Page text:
Women are a novelty in motorsport and often treated as PR devices, but no more than in Formula One. (Former) Williams Martini Racing test driver Susie Wolff announced that she was to retire from Formula One after the Race of Champions. She said in an interview with the BBC: “My goal was to get on to the starting grid and that didn’t look achievable. So I had to call it a day.”

She added: “I always said that as soon as I couldn’t get any further I would stop and that time has come.”

Wolff is a great ambassador for the sport and I’m sad that I won’t see her drive properly in Formula One but her place in the sport has always been a PR stunt, a way for the team to show off how progressive it is. While you have to have huge amounts of skill to pilot a car at this level, even in testing, Wolff doesn’t have a lot more to show for her racing career other than the title of Williams Test Driver — which would probably be enough if an F1 drive wasn’t dangled in front of you like the proverbial carrot.

Carmen

The same goes for Lotus test driver Carmen Jorda. Once again, a team has signed a pretty face for the PR benefits. I might be cynical but I look at the other (male) test and reserve drivers on the grid and they have something to show for their place in F1.

Jolyon Palmer won the GP2 Championship in 2014 and will go onto race with Lotus next year, Red Bull’s Sebastien Buemi has won Formula E races and spent three years as a driver for Red Bull’s sister team Torro Rosso. Finally, Sauber’s Italian test driver Raffaele Marciello won the European Formula 3 Championship.

While there’s a wide range of experience, wins and championships amongst the current crop of F1 test drivers, it’s the two female drivers that seem to have missed out. Both Wolff and Jorda have no podiums – across any series – to their names, let alone any wins or championships.

I’m not putting these women down because, as I’ve said, you need bags of talent just to drive an F1 car these days, they’re complex computers on wheels that happen to have huge amounts of horse power. Driving one isn’t easy. What I’m saying is that, unlike their male counterparts, their merit is based – at least in part – on their gender and the PR benefits of having a female driver on the team.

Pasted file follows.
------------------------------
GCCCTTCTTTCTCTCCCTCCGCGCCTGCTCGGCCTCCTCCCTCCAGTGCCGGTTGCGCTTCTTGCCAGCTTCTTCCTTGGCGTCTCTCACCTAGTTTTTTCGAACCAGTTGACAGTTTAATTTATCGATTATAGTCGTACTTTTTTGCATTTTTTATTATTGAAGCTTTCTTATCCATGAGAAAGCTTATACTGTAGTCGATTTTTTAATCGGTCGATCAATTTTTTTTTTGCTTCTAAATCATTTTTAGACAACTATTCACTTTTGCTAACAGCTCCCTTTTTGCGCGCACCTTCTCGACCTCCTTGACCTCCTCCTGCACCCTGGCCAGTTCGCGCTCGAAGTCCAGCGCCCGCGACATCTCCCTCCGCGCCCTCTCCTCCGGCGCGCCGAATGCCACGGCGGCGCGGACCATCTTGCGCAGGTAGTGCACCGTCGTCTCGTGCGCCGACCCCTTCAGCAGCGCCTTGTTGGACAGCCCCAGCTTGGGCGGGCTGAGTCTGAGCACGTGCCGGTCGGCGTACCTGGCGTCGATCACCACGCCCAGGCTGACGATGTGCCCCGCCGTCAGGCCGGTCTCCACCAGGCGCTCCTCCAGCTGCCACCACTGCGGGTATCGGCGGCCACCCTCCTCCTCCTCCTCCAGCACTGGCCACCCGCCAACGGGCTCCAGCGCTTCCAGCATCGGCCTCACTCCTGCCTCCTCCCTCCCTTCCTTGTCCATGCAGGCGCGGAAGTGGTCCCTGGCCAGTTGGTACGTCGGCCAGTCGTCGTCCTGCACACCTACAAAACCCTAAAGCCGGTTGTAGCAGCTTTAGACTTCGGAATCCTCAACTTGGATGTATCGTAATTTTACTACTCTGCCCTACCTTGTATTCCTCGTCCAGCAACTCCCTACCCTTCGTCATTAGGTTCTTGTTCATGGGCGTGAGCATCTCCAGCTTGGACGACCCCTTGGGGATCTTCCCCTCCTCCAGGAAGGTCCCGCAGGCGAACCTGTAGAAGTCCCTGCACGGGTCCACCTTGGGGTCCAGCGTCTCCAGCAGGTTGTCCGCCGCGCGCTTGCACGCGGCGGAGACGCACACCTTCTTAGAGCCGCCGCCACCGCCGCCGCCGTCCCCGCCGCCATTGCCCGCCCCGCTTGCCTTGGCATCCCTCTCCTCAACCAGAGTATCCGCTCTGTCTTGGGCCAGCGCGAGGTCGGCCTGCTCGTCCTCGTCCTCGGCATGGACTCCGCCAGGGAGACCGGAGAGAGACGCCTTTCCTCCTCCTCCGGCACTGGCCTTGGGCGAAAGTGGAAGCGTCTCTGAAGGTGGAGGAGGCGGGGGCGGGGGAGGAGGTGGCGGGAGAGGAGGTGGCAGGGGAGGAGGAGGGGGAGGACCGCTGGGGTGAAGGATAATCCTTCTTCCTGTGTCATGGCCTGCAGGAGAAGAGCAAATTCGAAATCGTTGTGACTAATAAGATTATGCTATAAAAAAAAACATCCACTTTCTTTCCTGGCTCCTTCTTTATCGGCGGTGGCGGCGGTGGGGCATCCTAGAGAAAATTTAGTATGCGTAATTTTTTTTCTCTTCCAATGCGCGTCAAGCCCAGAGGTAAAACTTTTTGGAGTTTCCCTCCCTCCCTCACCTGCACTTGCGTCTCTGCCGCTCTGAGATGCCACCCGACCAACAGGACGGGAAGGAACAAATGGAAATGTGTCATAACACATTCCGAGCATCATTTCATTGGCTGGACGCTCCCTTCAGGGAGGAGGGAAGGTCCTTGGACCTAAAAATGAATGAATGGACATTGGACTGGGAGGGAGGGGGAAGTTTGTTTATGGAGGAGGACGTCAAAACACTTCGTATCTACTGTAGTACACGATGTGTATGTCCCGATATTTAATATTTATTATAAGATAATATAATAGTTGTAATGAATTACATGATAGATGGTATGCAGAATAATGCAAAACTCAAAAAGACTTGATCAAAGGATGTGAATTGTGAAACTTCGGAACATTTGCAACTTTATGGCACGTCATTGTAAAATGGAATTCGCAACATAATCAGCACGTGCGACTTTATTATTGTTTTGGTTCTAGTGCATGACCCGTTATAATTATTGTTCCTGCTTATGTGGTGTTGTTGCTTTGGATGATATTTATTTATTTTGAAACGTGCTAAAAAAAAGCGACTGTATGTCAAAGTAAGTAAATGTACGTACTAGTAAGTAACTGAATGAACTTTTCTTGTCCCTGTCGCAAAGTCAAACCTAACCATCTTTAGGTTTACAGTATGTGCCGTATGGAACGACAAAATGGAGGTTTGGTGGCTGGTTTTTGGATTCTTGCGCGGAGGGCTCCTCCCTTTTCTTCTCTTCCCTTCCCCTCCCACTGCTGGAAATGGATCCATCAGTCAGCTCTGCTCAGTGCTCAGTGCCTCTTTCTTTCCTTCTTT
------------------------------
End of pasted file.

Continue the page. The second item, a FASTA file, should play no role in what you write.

This is what women in motorsport have to endure, the fact that they are there to look pretty and make the news. Some, embrace this with the view to showing just how good they are in a car and so often, that works! Unfortunately, the opportunities aren’t there for women drivers in F1 and the idea of having a ladies-only championship is just ludicrous because there are girl racers out there who can drive and win.

I’ll be honest, I don’t know how we can encourage more women into the sport. Once again, it’s down to money and even promising driver Simona de Silvestro (who has wins to her name!) missed out on a seat at Sauber because financing fell through. Teams seem to only be willing to take minimal risk on female drivers and only then if they serve their purpose as PR machines rather than actual racing drivers.

Susie2

Please don’t think I’m hating on the women who have made it into F1, they’re grabbing the bull by the horns (or should that be Martini glass by the stem?) and making the most of what is being offered to them. No doubt Wolff thought she’d be able to prove her worth and get a drive somewhere down the line and I’m sure that’s what Jorda is hoping for. This level of sexism might be a necessary evil when it comes to career advancement so we can’t say they didn’t make the most of a not ideal situation. It’s the teams that should shoulder some of the blame, give these ladies a chance but perhaps also seek out women who have already proven themselves as race winners.

I’d love to know what you think.